Hollywood needs a group hug

No time for a strike amid shaky economy

Consider the following: At a time when the nation’s financial institutions are teetering on the brink of collapse, a major talent guild in Hollywood is threatening a strike.

Is this real or is this science fiction?

Facing a black hole in the economy, the moment has clearly arrived when management and the Screen Actors Guild must sign off on a new contract and the town must try to get back to normal. Equally important, the mega-companies that own Hollywood along with the talent guilds must figure how to conduct a productive dialogue so that the traumas of the past year will not be revisited in the future.

The downside is that the guilds will be further radicalized and that meaningful negotiation will be even more incendiary.

Just as the nation’s economy is in turmoil, so Hollywood’s economy, too, has gone through a disastrous period. Despite the spin, the basic reality of the writers strike is that both sides lost. Here was a perfect model of the wrong negotiation at the wrong time.

There was a period not that long ago, when labor and management identified key issues and started negotiations a year in advance amid a cone of silence. There were real talks, not rhetoric.

This year the two sides have been posturing, not negotiating, and the net result is the present stalemate.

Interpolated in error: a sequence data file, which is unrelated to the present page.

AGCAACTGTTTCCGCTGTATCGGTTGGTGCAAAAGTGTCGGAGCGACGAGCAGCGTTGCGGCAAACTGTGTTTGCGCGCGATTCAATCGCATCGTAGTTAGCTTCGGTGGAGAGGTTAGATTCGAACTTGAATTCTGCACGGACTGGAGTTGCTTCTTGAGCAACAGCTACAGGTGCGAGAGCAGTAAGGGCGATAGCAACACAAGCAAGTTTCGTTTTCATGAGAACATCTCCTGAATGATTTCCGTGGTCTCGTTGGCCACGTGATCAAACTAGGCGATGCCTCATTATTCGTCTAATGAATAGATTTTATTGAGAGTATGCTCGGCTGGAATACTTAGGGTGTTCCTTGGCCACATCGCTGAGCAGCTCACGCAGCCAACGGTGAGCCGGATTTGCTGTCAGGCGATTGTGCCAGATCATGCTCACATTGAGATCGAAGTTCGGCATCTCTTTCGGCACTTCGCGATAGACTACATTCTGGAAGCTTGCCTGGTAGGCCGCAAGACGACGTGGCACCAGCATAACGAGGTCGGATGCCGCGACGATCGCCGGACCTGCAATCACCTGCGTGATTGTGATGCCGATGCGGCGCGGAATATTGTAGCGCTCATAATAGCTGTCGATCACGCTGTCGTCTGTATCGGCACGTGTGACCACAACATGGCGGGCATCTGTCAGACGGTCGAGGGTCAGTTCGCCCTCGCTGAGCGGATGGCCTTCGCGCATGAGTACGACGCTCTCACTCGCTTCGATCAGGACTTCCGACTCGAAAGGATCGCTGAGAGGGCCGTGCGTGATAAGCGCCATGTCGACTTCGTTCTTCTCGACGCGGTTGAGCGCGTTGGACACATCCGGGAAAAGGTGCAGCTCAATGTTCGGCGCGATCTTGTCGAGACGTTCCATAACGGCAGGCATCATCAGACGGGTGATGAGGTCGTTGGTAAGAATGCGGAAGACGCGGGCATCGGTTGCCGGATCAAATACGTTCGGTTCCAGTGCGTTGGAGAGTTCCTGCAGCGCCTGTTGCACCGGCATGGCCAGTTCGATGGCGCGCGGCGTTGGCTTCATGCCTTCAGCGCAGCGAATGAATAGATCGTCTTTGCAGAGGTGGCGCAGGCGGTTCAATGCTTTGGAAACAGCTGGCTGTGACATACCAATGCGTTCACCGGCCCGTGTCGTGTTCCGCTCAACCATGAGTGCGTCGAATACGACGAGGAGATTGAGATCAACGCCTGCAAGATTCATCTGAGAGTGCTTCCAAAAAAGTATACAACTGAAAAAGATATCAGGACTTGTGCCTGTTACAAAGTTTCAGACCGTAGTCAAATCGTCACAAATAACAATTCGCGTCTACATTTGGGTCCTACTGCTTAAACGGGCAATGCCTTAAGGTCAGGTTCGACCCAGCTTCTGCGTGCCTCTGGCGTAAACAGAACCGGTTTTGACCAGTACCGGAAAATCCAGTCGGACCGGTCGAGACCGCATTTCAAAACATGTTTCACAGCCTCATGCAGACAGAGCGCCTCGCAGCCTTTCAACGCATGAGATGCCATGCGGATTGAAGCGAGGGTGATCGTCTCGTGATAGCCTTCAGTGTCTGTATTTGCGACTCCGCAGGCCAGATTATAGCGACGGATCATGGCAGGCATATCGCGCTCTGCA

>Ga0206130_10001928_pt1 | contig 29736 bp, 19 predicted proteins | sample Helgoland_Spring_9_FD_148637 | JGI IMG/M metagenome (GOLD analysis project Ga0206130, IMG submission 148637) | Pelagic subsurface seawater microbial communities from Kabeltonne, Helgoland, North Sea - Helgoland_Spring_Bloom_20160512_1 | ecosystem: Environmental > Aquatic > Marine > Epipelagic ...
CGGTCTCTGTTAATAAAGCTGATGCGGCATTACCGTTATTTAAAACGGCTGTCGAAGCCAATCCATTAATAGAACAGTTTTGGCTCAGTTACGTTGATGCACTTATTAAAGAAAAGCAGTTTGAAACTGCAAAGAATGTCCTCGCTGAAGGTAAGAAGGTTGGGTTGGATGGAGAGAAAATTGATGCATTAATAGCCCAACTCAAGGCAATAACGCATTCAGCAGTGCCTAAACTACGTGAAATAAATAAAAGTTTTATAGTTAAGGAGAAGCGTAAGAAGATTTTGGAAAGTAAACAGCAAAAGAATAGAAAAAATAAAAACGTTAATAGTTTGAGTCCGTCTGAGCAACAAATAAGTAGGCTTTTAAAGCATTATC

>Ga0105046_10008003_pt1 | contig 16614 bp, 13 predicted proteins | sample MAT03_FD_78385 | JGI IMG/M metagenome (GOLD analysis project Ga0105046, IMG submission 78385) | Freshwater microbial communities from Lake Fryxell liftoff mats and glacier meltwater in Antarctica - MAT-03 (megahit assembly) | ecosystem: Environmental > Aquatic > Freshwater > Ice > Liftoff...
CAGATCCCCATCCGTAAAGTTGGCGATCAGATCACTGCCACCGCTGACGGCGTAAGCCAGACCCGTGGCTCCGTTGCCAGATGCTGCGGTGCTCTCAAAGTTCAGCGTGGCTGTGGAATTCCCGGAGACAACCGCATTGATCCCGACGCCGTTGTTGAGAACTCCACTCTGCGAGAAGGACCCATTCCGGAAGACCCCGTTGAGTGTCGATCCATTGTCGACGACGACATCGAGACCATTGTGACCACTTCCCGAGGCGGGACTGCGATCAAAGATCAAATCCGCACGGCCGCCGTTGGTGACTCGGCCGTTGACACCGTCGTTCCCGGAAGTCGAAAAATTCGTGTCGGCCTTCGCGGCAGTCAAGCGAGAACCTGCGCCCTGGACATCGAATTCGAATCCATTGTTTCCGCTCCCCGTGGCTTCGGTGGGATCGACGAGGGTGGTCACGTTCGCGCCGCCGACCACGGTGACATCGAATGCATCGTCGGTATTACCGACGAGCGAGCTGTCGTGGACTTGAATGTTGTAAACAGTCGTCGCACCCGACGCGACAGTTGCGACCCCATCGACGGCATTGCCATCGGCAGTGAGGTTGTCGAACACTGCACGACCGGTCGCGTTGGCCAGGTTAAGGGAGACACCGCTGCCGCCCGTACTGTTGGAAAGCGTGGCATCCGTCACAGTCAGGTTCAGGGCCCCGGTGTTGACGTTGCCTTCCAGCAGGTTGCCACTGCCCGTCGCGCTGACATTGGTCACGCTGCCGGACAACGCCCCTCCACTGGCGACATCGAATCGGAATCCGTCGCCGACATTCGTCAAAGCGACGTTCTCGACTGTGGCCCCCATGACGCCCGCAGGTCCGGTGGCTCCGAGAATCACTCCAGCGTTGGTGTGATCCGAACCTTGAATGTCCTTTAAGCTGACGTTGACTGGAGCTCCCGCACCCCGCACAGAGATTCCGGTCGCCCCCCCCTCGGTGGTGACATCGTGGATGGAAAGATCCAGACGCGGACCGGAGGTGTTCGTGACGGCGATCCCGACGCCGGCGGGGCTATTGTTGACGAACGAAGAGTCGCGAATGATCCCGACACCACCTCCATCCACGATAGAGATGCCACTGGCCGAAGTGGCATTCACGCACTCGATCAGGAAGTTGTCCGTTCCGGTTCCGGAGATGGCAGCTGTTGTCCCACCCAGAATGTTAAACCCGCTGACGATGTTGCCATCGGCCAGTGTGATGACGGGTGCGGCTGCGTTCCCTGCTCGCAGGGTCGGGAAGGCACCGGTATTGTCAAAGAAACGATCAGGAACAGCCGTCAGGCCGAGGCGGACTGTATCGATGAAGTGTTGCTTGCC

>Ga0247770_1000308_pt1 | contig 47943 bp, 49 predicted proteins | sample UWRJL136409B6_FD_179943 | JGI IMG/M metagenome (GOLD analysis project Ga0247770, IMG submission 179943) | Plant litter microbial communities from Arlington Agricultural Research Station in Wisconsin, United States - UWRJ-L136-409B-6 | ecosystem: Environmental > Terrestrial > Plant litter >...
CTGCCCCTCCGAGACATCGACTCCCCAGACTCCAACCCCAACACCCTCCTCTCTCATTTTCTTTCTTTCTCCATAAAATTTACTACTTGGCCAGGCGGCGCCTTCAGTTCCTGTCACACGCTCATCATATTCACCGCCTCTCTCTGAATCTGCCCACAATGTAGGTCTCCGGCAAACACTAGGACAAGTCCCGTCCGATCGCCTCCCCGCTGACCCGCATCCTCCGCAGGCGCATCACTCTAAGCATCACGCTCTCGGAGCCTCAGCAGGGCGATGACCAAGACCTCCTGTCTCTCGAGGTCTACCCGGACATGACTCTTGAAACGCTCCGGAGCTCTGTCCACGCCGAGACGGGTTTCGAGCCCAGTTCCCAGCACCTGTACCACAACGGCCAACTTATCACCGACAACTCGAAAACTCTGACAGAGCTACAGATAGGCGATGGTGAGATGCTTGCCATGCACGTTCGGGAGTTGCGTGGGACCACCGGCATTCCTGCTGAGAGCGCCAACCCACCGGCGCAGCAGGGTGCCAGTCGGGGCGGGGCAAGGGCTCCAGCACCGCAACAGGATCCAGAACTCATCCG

The studios are sitting down with SAG this afternoon in an off-the-record session that more reflects the practices of the past. The obvious question is this: Will the companies throw a bone to SAG to facilitate a compromise? Or at the very least, by agreeing to submit the deal to SAG membership, the guild could realize the retroactivity clauses offered by management (that deadline is Aug. 15).

At stake is a potential end to the present de facto strike. Having faced earlier disruption, the TV business is regaining its momentum while the feature business still struggles. Unemployment is rife and, given the dire state of the economy, Hollywood faces stressful times.

Hollywood’s success traditionally has depended on a unique partnership between the numbers guys and the talent guys.

That sense of collaboration must be restored. For that to happen, both sides must “get real” at the bargaining table this week.

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